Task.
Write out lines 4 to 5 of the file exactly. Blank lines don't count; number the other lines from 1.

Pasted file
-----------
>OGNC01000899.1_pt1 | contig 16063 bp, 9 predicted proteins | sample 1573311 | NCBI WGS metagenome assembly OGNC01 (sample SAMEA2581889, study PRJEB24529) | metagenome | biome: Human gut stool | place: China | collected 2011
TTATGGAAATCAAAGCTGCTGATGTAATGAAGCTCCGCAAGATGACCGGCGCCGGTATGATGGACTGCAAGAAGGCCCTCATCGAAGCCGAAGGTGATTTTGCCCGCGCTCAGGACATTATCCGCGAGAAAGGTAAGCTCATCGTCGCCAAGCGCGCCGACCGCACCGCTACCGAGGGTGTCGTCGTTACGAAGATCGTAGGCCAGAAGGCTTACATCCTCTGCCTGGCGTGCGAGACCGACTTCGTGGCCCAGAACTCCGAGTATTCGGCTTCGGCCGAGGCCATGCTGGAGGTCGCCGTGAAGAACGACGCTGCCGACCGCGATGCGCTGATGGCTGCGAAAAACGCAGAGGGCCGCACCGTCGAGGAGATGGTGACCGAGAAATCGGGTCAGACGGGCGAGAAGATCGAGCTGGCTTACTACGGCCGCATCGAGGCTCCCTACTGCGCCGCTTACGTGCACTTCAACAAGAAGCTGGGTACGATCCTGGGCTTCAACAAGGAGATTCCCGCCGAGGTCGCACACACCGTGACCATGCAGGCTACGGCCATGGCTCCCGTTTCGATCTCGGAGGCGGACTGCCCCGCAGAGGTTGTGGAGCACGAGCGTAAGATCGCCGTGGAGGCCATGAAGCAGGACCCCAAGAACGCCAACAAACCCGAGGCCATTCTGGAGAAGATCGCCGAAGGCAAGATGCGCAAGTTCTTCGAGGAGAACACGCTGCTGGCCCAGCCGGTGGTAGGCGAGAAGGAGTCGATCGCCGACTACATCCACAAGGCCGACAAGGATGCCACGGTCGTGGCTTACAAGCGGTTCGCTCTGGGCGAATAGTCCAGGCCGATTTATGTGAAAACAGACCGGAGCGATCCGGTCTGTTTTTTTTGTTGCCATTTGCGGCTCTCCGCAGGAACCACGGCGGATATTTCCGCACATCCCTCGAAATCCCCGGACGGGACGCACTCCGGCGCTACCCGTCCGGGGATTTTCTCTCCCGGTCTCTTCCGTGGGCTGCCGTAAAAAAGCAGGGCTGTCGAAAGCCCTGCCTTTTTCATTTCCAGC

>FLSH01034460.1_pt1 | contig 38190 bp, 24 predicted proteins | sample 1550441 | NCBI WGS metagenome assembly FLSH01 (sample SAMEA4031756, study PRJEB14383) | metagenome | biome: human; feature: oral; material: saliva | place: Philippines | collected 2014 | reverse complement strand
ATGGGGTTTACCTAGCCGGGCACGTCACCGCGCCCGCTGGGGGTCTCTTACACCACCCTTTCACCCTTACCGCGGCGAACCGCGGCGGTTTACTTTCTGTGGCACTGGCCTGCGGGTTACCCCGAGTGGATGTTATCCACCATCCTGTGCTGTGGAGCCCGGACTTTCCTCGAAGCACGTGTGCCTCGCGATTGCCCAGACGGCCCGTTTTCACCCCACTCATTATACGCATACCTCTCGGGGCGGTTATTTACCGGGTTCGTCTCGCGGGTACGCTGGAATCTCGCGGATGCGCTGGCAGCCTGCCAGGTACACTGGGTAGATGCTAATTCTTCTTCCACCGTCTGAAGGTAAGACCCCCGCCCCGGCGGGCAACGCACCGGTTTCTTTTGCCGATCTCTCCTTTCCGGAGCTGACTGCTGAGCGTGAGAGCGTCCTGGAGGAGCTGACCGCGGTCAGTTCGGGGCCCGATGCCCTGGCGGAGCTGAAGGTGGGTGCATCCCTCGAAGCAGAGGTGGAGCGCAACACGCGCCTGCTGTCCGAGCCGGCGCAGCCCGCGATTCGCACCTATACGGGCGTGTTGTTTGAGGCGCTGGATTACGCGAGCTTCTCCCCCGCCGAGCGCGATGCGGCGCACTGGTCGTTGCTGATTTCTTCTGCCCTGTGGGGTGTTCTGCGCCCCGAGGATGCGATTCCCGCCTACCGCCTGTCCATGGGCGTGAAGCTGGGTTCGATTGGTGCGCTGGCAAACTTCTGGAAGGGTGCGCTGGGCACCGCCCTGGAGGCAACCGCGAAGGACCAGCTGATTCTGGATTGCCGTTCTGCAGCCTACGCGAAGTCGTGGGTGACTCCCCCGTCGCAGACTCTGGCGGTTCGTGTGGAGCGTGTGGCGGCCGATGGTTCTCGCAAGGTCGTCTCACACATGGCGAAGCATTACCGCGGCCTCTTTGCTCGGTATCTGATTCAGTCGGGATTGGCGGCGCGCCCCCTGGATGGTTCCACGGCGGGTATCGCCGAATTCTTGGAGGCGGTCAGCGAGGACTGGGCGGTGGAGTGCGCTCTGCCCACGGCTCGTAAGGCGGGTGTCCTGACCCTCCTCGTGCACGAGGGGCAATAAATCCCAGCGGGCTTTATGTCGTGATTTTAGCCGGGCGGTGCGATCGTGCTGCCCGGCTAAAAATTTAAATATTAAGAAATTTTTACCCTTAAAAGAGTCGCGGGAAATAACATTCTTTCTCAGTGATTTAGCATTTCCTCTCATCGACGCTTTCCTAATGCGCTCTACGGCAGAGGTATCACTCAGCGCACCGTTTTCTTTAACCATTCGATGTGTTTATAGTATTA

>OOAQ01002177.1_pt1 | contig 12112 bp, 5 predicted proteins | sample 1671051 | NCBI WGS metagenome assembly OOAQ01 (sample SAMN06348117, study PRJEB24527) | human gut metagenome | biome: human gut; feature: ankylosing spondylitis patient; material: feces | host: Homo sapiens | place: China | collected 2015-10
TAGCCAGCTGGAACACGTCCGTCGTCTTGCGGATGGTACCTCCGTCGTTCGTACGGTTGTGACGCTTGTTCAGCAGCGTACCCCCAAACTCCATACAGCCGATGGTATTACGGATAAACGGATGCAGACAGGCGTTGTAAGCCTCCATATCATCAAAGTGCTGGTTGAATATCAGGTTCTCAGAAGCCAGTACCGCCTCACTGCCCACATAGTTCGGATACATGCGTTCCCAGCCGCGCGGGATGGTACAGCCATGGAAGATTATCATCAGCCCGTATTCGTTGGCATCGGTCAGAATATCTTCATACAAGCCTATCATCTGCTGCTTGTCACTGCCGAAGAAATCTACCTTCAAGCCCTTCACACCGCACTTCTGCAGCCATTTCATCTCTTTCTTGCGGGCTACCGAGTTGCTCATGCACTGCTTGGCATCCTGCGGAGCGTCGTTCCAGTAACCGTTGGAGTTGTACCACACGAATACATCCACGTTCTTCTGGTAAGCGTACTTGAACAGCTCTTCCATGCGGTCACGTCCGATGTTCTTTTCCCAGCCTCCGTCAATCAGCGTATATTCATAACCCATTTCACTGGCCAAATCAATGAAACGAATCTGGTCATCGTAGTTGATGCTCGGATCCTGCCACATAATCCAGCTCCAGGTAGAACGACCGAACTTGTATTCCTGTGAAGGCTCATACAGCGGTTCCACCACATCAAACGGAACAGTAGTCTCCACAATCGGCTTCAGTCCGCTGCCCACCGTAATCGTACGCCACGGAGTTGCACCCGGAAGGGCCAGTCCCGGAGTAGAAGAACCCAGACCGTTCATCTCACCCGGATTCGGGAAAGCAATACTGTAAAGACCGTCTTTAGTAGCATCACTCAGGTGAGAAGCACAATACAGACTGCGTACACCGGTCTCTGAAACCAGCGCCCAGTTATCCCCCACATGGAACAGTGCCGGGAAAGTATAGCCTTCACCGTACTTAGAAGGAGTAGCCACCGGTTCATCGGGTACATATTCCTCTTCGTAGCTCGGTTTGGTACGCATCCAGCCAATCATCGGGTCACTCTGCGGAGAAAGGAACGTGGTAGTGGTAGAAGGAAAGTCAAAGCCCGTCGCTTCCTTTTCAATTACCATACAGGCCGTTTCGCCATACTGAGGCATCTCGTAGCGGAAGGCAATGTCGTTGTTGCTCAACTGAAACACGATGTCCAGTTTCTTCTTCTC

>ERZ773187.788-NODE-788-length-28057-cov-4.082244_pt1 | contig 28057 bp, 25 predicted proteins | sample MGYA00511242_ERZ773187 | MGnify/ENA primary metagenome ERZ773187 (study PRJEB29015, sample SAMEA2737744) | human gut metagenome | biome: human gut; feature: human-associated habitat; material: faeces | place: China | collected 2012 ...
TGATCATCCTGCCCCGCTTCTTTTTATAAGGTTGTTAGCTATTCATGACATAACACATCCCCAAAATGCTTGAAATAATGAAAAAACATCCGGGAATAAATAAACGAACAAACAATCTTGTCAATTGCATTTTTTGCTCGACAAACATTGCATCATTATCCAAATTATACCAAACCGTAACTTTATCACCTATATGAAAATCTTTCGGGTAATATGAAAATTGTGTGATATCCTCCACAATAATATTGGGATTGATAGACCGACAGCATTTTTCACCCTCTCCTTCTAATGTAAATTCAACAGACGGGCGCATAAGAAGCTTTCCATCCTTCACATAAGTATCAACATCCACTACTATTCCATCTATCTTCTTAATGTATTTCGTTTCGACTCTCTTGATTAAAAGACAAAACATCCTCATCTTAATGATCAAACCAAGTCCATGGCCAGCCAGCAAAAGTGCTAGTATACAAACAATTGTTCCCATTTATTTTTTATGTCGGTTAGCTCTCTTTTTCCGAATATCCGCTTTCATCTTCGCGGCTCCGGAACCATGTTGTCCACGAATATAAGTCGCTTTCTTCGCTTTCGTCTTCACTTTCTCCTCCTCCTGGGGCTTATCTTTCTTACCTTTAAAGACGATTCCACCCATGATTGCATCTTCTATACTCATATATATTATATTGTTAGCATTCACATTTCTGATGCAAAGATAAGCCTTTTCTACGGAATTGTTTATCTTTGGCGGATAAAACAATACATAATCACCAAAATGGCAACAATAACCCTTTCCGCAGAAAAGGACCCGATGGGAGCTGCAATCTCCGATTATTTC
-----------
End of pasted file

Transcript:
ATGGGGTTTACCTAGCCGGGCACGTCACCGCGCCCGCTGGGGGTCTCTTACACCACCCTTTCACCCTTACCGCGGCGAACCGCGGCGGTTTACTTTCTGTGGCACTGGCCTGCGGGTTACCCCGAGTGGATGTTATCCACCATCCTGTGCTGTGGAGCCCGGACTTTCCTCGAAGCACGTGTGCCTCGCGATTGCCCAGACGGCCCGTTTTCACCCCACTCATTATACGCATACCTCTCGGGGCGGTTATTTACCGGGTTCGTCTCGCGGGTACGCTGGAATCTCGCGGATGCGCTGGCAGCCTGCCAGGTACACTGGGTAGATGCTAATTCTTCTTCCACCGTCTGAAGGTAAGACCCCCGCCCCGGCGGGCAACGCACCGGTTTCTTTTGCCGATCTCTCCTTTCCGGAGCTGACTGCTGAGCGTGAGAGCGTCCTGGAGGAGCTGACCGCGGTCAGTTCGGGGCCCGATGCCCTGGCGGAGCTGAAGGTGGGTGCATCCCTCGAAGCAGAGGTGGAGCGCAACACGCGCCTGCTGTCCGAGCCGGCGCAGCCCGCGATTCGCACCTATACGGGCGTGTTGTTTGAGGCGCTGGATTACGCGAGCTTCTCCCCCGCCGAGCGCGATGCGGCGCACTGGTCGTTGCTGATTTCTTCTGCCCTGTGGGGTGTTCTGCGCCCCGAGGATGCGATTCCCGCCTACCGCCTGTCCATGGGCGTGAAGCTGGGTTCGATTGGTGCGCTGGCAAACTTCTGGAAGGGTGCGCTGGGCACCGCCCTGGAGGCAACCGCGAAGGACCAGCTGATTCTGGATTGCCGTTCTGCAGCCTACGCGAAGTCGTGGGTGACTCCCCCGTCGCAGACTCTGGCGGTTCGTGTGGAGCGTGTGGCGGCCGATGGTTCTCGCAAGGTCGTCTCACACATGGCGAAGCATTACCGCGGCCTCTTTGCTCGGTATCTGATTCAGTCGGGATTGGCGGCGCGCCCCCTGGATGGTTCCACGGCGGGTATCGCCGAATTCTTGGAGGCGGTCAGCGAGGACTGGGCGGTGGAGTGCGCTCTGCCCACGGCTCGTAAGGCGGGTGTCCTGACCCTCCTCGTGCACGAGGGGCAATAAATCCCAGCGGGCTTTATGTCGTGATTTTAGCCGGGCGGTGCGATCGTGCTGCCCGGCTAAAAATTTAAATATTAAGAAATTTTTACCCTTAAAAGAGTCGCGGGAAATAACATTCTTTCTCAGTGATTTAGCATTTCCTCTCATCGACGCTTTCCTAATGCGCTCTACGGCAGAGGTATCACTCAGCGCACCGTTTTCTTTAACCATTCGATGTGTTTATAGTATTA

>OOAQ01002177.1_pt1 | contig 12112 bp, 5 predicted proteins | sample 1671051 | NCBI WGS metagenome assembly OOAQ01 (sample SAMN06348117, study PRJEB24527) | human gut metagenome | biome: human gut; feature: ankylosing spondylitis patient; material: feces | host: Homo sapiens | place: China | collected 2015-10